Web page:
Epson Home Cinema 700 Projector Review
Projector Lamp Life
The Epson Home Cinema 700 offers one of the longest lamp life ratings around. While a rare projector or two have claimed up to 5000 hours in low lamp (eco) mode, even most of those only claim 2000 hours with lamp at full brightness. The typical projector claims 2000 hours at full power, and 3000 in low lamp, compared to the Home Cinema 700 projector’s 3000 hour claim at full power, and 4000 hours in low power. The replacement lamp is also less expensive than for most projectors. Epson shows a list price of $249 for the lamp, while most lamps are $300 – $400.
This means that your long term cost of operation will be significantly lower for the Home Cinema 700, than most competing projectors.
Doubles as a Widescreen Business Projector
Click to enlarge. So close. The HC700 has a combination of small size and light weight, plus support for 1280×800 resolution (the most popular for widescreen laptops), as well as a wide range of other resolutions, all the way up to UXGA (1600×1200). In addition, its brightness is similar to most entry level business projectors (typically 2000 – 2500 lumens). That does make the Home Cinema 700 bright enough to be a dual use projector.
Audio Built In
Finding a speaker on a home theater projector is truly a rarity. It occurs to me that BenQ has offered a speaker on a couple of models, but generally, home theater projectors (other than, of course, all-in-one projectors) come without audio. One of the Optoma entry level projectors also has a small speaker if I recall correctly.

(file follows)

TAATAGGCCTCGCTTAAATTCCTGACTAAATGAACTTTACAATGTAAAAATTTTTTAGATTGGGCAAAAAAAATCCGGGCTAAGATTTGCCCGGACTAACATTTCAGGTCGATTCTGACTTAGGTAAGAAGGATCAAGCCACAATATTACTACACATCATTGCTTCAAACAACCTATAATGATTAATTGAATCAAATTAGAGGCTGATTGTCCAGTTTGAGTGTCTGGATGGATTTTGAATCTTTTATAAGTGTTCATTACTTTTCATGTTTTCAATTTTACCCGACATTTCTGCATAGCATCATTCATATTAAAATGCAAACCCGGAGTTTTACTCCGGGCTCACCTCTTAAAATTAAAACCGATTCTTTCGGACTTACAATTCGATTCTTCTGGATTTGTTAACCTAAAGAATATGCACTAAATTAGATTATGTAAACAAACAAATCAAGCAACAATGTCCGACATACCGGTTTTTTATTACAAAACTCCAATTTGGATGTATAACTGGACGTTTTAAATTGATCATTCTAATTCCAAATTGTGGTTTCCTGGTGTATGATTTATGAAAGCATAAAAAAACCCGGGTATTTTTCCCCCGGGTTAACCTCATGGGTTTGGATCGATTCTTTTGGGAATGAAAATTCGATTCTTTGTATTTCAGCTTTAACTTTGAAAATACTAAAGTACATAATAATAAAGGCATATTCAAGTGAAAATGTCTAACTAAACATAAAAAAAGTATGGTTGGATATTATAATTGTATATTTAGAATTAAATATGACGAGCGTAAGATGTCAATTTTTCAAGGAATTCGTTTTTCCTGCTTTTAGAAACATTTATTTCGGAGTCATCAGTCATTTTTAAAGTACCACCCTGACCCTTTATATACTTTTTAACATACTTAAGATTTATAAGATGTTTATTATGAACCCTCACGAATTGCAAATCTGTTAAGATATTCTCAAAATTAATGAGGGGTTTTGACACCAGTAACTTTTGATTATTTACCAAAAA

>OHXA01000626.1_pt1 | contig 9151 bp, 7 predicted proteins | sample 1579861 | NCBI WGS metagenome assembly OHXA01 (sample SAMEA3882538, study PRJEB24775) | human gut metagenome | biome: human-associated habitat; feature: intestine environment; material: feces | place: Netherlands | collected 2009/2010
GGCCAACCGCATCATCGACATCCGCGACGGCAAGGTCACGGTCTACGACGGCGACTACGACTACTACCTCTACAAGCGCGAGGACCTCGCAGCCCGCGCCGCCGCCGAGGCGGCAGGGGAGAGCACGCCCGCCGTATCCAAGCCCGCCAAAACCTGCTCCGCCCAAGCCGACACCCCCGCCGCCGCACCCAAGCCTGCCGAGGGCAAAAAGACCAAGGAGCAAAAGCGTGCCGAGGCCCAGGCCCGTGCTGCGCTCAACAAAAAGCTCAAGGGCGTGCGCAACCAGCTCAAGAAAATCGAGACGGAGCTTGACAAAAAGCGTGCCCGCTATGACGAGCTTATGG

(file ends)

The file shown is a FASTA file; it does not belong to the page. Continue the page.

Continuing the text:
Having the audio on the Home Cinema 700 can be handy, especially if you plan on moving the projector to different locations. True, it’s not overly powerful, nor will it have hi-fi sound, but, in a pinch it can provide you with sound, while playing a game console, or even to watch some TV, in a room without an audio setup (including your backyard).
SD Card Slot
You see these card slots showing up on some LCDTVs these days. It’s great to be able to just pull the memory card out of your digital camera, shove it in a projector (or LCDTV) and view your photos. It certainly isn’t practical for those with projectors that are ceiling mounted or mounted high on a rear shelf. This Epson though is mostly going to be on a table top, and that makes the card slot easy to access. It is located on the rear, to the far left, so separated from the various cables that will be hooked up. If your memory card isn’t an SD type, you can always get an adapter, for, typically $5 to $20. The Epson even has a slide show feature for viewing those photos.
This deals mostly with using the Home Cinema 700 as a business projector. You can feed it your computer signal though the USB port instead of having to use an analog computer input or HDMI. Actually, if you want to surf the web in your home, you can use the USB the same way in your home environment.
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